Upper limit for sugar intake may be too high, suggests study
The American Heart Association (AHA) recommends that people consume no more than five percent of their daily calories from added sugars, far lower than current consumption levels. However, according to the latest Dietary Guidelines for Americans advice, published by the US Department of Agriculture in January this year, 35 percent of the average American’s calorie consumption takes the form of added sugars.
With this in mind, the Dietary Guidelines recommend that a maximum of 25 percent of caloric intake should come from added sugars.
This latest research, published in the Endocrine Society's Journal of Clinical Endocrinology & Metabolism, attempted to address the discrepancy between the AHA recommendation and the USDA recommendation by examining whether the 25 percent level could have a harmful effect on heart health.
"While there is evidence that people who consume sugar are more likely to have heart disease or diabetes, it is controversial as to whether high sugar diets may actually promote these diseases, and dietary guidelines are conflicting," said the study's senior author, Kimber Stanhope, of the University of California, Davis.
The researchers found that consumption of three beverages sweetened with high fructose corn syrup per day over a two-week period, as part of an energy-balanced diet, increased risk factors for heart disease, including blood levels of cholesterol and triglycerides.
"Our findings demonstrate that several factors associated with an elevated risk for cardiovascular disease were increased in individuals consuming 25 percent of their calories as fructose or high fructose corn syrup, but consumption of glucose did not have this effect," Stanhope said.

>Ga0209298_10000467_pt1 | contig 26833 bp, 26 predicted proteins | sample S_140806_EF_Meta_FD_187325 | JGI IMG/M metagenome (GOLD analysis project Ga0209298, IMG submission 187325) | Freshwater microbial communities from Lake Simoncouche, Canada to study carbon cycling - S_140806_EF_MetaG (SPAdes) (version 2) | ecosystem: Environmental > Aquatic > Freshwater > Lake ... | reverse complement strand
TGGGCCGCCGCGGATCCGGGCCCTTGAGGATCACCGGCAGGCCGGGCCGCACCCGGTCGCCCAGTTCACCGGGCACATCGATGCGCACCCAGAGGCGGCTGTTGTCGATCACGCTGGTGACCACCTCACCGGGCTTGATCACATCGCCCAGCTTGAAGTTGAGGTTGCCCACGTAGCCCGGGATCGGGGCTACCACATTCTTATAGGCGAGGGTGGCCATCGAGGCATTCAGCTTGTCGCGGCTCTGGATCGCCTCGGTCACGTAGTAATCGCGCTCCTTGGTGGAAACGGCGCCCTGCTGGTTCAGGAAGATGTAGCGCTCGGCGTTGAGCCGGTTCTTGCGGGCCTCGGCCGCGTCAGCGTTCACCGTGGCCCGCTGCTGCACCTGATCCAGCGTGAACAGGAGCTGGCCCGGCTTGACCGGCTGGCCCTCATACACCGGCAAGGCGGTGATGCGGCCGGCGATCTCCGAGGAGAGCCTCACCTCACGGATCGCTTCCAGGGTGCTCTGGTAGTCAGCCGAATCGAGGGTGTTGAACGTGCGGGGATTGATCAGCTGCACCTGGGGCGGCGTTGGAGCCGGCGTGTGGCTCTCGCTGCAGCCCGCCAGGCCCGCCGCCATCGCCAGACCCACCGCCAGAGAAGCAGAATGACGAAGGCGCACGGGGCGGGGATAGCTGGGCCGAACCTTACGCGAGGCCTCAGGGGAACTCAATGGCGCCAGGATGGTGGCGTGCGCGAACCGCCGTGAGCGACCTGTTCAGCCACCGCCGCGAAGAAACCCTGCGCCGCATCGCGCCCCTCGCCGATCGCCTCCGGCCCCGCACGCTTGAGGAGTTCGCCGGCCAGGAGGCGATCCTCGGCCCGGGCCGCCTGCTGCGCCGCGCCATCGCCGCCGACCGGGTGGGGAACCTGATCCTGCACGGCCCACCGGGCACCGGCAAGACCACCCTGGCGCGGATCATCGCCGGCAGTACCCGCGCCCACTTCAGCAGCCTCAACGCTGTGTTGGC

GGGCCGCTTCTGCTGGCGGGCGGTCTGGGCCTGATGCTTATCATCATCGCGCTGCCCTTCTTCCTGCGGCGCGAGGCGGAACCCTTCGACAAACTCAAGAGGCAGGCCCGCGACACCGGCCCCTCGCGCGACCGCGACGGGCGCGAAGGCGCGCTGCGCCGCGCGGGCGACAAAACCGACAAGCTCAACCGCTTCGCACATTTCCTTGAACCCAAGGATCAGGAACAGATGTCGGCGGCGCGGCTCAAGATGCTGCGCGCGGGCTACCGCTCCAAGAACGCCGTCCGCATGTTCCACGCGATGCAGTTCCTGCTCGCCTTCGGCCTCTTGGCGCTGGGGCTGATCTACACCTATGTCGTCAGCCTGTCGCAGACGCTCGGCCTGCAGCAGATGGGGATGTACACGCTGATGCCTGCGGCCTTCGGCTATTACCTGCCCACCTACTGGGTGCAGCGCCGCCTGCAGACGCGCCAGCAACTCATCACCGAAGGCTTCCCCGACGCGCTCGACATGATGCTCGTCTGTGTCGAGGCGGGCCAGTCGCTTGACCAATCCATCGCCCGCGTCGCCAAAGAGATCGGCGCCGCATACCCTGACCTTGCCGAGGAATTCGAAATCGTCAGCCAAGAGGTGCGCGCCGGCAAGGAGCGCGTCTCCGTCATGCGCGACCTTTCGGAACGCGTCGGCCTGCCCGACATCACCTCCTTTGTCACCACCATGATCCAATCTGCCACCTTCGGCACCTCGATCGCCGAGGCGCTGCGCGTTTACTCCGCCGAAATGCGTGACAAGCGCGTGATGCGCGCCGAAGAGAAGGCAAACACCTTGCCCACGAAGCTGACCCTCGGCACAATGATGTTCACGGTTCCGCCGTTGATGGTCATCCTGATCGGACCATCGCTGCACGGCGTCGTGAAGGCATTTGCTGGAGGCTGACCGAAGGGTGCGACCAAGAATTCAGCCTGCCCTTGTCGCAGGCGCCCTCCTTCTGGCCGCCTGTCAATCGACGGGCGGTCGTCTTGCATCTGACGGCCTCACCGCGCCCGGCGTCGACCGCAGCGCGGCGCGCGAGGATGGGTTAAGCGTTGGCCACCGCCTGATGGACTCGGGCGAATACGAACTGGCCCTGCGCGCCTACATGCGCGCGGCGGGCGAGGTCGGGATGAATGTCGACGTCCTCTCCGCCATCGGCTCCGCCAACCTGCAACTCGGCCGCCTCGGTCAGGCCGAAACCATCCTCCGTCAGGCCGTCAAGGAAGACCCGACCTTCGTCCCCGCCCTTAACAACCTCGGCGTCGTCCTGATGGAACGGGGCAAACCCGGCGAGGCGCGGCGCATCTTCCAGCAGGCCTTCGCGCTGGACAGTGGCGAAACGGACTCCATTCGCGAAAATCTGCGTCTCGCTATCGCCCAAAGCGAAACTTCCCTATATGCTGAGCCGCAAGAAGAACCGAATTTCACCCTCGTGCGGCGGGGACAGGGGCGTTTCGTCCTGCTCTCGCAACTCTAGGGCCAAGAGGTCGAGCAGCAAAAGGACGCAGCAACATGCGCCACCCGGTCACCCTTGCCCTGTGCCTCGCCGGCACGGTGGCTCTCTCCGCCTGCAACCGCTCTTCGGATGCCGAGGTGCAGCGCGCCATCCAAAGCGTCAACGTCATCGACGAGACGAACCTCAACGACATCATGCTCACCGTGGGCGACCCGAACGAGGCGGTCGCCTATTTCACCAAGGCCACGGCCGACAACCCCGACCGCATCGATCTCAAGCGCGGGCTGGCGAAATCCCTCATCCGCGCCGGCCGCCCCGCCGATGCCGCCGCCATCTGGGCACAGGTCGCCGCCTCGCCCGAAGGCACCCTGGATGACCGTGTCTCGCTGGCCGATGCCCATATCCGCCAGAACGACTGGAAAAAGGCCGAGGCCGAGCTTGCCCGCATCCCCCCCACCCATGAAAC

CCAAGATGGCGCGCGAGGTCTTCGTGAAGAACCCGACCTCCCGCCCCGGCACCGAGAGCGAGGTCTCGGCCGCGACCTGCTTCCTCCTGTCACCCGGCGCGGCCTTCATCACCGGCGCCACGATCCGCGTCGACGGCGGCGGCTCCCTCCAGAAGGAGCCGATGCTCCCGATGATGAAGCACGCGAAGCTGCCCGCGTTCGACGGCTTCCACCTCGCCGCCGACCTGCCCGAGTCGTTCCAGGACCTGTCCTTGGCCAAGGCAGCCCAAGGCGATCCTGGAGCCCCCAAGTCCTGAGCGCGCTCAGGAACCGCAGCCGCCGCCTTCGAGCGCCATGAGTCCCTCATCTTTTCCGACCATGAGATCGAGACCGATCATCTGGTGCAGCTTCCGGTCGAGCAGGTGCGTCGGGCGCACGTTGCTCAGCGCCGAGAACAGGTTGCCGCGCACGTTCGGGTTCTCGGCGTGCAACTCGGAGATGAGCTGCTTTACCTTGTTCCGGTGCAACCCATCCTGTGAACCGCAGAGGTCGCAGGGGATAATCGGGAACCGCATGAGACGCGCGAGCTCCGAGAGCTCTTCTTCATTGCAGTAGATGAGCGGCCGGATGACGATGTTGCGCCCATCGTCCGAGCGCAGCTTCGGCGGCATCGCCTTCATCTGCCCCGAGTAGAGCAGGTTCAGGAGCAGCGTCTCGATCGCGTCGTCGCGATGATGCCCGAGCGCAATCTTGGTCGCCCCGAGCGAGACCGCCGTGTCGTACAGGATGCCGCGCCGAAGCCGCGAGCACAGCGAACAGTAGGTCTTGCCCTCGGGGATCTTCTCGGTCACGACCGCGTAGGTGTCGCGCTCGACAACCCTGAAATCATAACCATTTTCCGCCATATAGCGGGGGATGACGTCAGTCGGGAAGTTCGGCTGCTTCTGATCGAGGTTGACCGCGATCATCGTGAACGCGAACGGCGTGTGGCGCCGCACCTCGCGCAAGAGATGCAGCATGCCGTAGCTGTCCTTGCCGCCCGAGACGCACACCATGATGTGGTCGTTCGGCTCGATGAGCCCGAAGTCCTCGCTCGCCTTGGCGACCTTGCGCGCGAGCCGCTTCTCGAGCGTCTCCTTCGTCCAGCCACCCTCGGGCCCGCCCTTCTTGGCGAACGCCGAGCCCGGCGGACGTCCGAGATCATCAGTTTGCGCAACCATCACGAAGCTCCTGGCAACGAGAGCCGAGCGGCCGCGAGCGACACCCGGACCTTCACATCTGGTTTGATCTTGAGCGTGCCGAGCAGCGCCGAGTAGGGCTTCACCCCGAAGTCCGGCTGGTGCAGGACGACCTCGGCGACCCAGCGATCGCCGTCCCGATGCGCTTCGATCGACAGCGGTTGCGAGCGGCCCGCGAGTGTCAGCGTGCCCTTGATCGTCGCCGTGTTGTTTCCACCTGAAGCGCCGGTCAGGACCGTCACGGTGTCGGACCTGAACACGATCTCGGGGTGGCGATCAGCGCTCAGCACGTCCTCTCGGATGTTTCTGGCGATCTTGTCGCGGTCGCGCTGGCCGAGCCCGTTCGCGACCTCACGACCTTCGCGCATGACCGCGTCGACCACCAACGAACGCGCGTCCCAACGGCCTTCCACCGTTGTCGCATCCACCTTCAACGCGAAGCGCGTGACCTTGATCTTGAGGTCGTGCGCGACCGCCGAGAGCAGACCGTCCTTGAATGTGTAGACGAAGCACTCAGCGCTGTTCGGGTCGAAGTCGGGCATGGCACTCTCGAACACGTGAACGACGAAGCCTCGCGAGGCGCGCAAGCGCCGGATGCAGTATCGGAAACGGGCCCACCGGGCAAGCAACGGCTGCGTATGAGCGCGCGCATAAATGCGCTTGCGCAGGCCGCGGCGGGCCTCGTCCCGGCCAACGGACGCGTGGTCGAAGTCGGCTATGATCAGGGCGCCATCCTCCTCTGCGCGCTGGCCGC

The researchers gave 48 adult participants 3.5 days of baseline inpatient testing while consuming energy balanced diets containing 55 percent complex carbohydrate. They then left the research center and ate their usual diets, as well as three servings a day of either glucose, fructose or high fructose corn syrup-sweetened beverages providing 25 percent of their caloric requirements, with 16 participants assigned to each group.
Subjects then consumed energy-balanced diets with 25 percent of calories coming from sugar-sweetened beverages and 30 percent from complex carbohydrate during another 3.5 days of inpatient intervention testing.
Stanhope added: "Our findings provide evidence that the upper limit of 25 percent of daily calories consumed as added sugar as suggested by The Dietary Guidelines for American 2010 may need to be re-evaluated."
Source: Journal of Clinical Endocrinology & Metabolism
“Consumption of fructose and high fructose corn syrup increase postprandial 1 triglycerides, LDL2 cholesterol, and apolipoprotein-B in young men and women”
Authors: Kimber L. Stanhope; Andrew A. Bremer; Valentina Medici; Katsuyuki Nakajima; Yasuki Ito; Takamitsu Nakano; Guoxia Chen; Tak Hou Fong; Vivien Lee; Roseanne I. Menorca; Nancy L. Keim; Peter J. Havel